Duke University Professor Cam Harvey has a problem with journalists who cover blockchain. He also has a problem with CEOs, ICOs and the banking industry as a whole.
Harvey is annoyed about a lot of things, actually.
During his hour-and-change exchange with attendees of the first BlockHack Conference and Hackathon he took some not-so-insignificant time to throw some not-so-subtle shade around. He’s open about his “aggressiveness” in discussion, but that term might not adequately describe his incendiary manner of speech.
The writers who try to explain the aforementioned technology, CEOs and businesses who use blockchain to exploit interested but clueless investors and people blowing up his email with requests for “a quick chat about blockchain” were all in his crosshairs during his time with the roughly hundred or so attendees at Duke’s I&E Bullpen space.
Harvey (pictured top) is one of the leading figures in the business of blockchain and runs an annual course at Duke’s Fuqua School of Business that’s been profiled in the Financial Times. Before his keynote, given in place of Congressman Patrick McHenry who had to cancel due to a family emergency, he was on the phone with the Wall Street Journal for his take on Bitcoin derivatives.
That Friday night he was out to squash the myths about blockchain, cryptocurrency and the rise of a decentralized economy. It was a lot to pack in an hour-long keynote.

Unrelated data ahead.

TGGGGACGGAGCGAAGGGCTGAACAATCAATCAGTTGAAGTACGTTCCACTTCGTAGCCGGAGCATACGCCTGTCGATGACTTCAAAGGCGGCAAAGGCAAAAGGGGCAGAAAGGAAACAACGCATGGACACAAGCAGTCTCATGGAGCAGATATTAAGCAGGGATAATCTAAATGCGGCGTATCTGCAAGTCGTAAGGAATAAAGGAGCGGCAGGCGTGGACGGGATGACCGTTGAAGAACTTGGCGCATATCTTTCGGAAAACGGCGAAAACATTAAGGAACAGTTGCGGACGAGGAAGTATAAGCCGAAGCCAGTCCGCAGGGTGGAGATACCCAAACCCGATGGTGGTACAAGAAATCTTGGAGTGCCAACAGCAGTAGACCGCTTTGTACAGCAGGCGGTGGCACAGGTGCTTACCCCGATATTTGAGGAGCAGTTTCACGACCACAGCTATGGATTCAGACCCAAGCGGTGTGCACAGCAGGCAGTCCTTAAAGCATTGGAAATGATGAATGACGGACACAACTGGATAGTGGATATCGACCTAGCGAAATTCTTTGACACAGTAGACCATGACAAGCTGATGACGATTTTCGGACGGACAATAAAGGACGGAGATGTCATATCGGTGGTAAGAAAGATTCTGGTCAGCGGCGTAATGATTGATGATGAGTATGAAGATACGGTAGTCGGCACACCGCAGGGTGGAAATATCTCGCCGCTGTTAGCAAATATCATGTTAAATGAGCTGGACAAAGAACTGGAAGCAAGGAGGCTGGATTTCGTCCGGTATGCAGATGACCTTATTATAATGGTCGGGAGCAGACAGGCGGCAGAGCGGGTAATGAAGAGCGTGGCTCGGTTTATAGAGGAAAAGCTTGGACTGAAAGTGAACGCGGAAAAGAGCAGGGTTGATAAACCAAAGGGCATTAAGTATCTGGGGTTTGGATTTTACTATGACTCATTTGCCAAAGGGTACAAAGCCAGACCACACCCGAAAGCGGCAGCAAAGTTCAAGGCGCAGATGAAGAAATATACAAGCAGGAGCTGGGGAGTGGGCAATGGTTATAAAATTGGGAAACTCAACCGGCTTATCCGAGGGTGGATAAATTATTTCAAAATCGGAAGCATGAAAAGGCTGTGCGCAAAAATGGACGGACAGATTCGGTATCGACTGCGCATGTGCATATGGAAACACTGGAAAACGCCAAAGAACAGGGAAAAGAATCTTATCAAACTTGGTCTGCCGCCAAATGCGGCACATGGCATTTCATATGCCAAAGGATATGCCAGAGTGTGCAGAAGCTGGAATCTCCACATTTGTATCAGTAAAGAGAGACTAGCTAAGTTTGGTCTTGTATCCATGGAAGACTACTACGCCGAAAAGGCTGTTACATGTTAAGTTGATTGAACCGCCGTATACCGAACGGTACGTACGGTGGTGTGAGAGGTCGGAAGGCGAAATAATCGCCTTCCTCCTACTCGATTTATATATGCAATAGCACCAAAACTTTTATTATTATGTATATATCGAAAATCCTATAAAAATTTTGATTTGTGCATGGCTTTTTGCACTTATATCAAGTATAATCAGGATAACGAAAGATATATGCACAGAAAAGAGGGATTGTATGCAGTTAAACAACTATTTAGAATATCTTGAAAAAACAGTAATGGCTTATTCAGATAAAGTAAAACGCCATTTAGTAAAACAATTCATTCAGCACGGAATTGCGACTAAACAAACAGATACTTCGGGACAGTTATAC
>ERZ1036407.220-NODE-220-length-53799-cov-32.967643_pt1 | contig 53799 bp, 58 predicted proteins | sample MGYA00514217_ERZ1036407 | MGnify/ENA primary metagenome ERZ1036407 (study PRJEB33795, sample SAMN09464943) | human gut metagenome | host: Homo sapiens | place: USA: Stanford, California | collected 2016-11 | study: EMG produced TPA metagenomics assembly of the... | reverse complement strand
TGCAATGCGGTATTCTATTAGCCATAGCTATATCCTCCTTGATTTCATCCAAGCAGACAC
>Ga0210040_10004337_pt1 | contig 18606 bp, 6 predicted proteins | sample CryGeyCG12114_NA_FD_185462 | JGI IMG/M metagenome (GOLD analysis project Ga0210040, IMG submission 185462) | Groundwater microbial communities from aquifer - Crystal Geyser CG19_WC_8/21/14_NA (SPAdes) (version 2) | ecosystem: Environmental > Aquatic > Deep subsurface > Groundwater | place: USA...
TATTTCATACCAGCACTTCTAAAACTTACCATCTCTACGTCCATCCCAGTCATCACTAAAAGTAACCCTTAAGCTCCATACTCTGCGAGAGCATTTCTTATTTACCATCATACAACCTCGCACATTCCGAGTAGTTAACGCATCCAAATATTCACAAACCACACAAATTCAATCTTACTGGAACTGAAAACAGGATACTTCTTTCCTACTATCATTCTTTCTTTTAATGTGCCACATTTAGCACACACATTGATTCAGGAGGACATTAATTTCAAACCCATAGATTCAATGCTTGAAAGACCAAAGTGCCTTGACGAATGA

While one of the most outspoken advocates for blockchain technology and cryptocurrency, even claiming that a peer-to-peer crypto-based financial system would mean that “a bail-out will never again be necessary in the future”, he lent his time and expertise to discussing some of the pitfalls in the industry too.
The first and perhaps most important point he made is that the greater public doesn’t know how to talk about blockchain. Harvey lamented that journalists are still desperately seeking information, asking questions, and needing clarification again and again ad nauseum. When most of his conversations with reporters would normally be a 15 minute phone call, blockchain discussions could turn into an hour long episode with multiple followups.
It’s not surprising that journalists have a hard time with the subject. Even leaders in academia have requested help from Harvey with their students. When a professor from another school asked for notes he remarked that “You can have them, but they’re already outdated.” The industry moves that fast.
Compounding the problem are those in the tech industry capitalizing on the meteoric rise of interest in blockchain. Business leaders are duping the more gullible or less informed through things like ICOs. An Initial Coin Offering happens when a company uses a new digital coin-based currency to raise funds.
Harvey has stated that “more than half of the current ICOs… are ‘sham’ offerings.” Even the ICOs that aren’t deliberate “shams” in his words, could end up being an incredible waste of time and money for coin-buyers—just a few days ago the SEC announced it was filing fraud charges over two ICOs scamming investors.
“It’s the wild west right now of ICOs”, says Harvey.